Every veteran has a story. Oral history is an empowering way to let veterans speak about their experience, whether it happened 50 years ago in Vietnam or more recently in Afghanistan.
My father, who passed away in 1991, served in the Army during the Korean War. He was proud that he served, but he didn’t talk much about his war experience. No one in my family really asked him about it, either. We figured that since he avoided the subject, his experience must have been traumatic. We all wish we had asked him more about it; talking about it with him might have strengthened our relationships with him. Now that he is gone, we will never know.
The Leavenworth Public Library will host “Veterans’ Voices: Oral History Workshop,” a workshop by Kaye McIntyre on Sunday, Nov. 3 from 3 to 5 p.m. in the library’s Jahn Room. Members of the community are invited to attend the free program.
Kaye McIntyre is the producer and host of “KPR Presents,” Kansas Public Radio’s weekly public affairs program. She also teaches political science at Longview Community College.
This workshop provides family, friends and community members the skills to interview those who served. For me personally, I wish I had attended something like this when my dad was still alive. Capturing his story might have helped him cope with whatever memories he had of his war experience. The only things he ever told us was that it was cold in Korea, that he found a large rat in his sleeping bag one time and that the food was terrible. They didn’t get any fresh vegetables while he was there. Unfortunately, this lead to a lot of dental problems later. He had a full set of false teeth when he was in his early thirties.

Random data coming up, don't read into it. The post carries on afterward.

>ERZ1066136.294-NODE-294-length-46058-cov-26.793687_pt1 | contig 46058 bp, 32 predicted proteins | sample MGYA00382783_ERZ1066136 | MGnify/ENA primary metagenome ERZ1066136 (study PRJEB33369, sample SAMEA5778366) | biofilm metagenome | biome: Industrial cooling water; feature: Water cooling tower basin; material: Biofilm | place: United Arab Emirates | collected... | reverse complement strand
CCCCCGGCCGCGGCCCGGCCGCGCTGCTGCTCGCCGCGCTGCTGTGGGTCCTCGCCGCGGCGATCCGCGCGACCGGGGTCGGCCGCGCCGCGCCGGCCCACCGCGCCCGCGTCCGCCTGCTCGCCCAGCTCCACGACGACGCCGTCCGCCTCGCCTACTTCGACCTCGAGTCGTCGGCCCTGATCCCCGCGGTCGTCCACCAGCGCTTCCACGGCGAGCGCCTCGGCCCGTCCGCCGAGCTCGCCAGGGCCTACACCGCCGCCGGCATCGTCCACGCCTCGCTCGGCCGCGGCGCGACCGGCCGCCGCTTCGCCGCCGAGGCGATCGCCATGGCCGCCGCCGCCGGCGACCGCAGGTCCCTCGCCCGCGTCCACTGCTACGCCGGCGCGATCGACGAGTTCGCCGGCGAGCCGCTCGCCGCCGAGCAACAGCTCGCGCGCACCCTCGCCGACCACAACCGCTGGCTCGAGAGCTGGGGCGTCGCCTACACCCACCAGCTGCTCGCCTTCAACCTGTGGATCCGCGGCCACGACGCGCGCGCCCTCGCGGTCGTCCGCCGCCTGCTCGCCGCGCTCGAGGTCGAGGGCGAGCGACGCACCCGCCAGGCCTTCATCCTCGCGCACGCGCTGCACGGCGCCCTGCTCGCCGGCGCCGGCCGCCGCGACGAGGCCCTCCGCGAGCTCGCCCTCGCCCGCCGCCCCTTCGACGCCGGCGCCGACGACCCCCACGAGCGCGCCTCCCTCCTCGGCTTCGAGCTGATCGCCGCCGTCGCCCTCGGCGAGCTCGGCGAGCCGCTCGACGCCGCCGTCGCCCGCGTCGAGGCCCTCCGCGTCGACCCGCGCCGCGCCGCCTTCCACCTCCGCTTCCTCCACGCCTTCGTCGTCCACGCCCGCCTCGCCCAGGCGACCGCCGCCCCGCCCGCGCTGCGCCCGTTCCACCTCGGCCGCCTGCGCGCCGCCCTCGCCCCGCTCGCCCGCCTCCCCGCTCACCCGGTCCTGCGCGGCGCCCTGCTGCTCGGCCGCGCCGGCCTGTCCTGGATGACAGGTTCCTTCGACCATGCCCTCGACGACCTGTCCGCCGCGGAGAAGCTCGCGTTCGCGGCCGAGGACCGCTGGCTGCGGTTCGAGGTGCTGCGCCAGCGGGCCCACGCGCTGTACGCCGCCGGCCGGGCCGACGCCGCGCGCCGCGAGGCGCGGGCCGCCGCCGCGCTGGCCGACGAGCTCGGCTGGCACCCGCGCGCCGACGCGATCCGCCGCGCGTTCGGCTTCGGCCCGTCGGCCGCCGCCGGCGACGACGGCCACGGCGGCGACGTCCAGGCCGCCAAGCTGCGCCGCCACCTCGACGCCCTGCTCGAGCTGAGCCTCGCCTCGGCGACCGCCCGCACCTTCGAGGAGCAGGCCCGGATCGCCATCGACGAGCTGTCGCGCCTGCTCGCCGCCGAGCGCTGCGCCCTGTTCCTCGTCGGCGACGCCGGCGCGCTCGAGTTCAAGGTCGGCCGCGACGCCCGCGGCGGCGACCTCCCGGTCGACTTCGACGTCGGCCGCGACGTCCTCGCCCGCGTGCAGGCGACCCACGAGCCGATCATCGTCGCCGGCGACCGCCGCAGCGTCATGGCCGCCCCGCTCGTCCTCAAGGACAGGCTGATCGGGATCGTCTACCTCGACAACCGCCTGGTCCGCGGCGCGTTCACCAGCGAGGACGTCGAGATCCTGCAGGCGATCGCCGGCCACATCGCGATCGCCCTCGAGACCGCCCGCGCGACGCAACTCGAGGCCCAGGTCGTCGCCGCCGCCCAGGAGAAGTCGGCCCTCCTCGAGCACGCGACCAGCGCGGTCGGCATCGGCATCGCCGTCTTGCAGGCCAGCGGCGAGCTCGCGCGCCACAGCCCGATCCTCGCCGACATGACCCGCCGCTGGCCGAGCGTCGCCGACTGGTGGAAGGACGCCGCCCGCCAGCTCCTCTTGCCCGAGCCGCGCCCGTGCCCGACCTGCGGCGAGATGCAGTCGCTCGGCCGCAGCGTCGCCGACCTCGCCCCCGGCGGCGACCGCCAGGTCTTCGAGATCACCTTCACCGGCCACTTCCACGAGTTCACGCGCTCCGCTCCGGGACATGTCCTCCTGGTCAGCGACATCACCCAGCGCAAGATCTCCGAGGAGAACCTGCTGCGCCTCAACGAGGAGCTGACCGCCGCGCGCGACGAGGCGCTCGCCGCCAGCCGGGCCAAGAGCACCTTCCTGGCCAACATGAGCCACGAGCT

My dad was a very nervous, quiet and reserved person. If we had known what questions to ask him, we may have gained a better understanding of his personality in general. Going to war in a strange, far away country surely affected his anxious temperament.
“We sometimes feel like we don’t know how to ask veterans about their experience, or veterans seem reluctant to talk about their service,” said McIntyre. “This workshop includes recommendations for starting an interview, types of questions to ask and tips for documenting the discussion.”
“Veterans’ Voices: Oral History Workshop”is part of Humanities Kansas’s Movement of Ideas Speakers Bureau, featuring presentations and workshops designed to share stories that inspire, spark conversations that inform, and generate insights that strengthen civic engagement.
While it is too late for me to learn about my dad’s time in the military, I encourage others with veteran family members who are still here to document their legacies. It is important for everyone to understand the sacrifices, duties and experiences, both good and bad, that our veterans faced during their service. Their stories are an important part of the family’s story, as well as the broader history of our nation.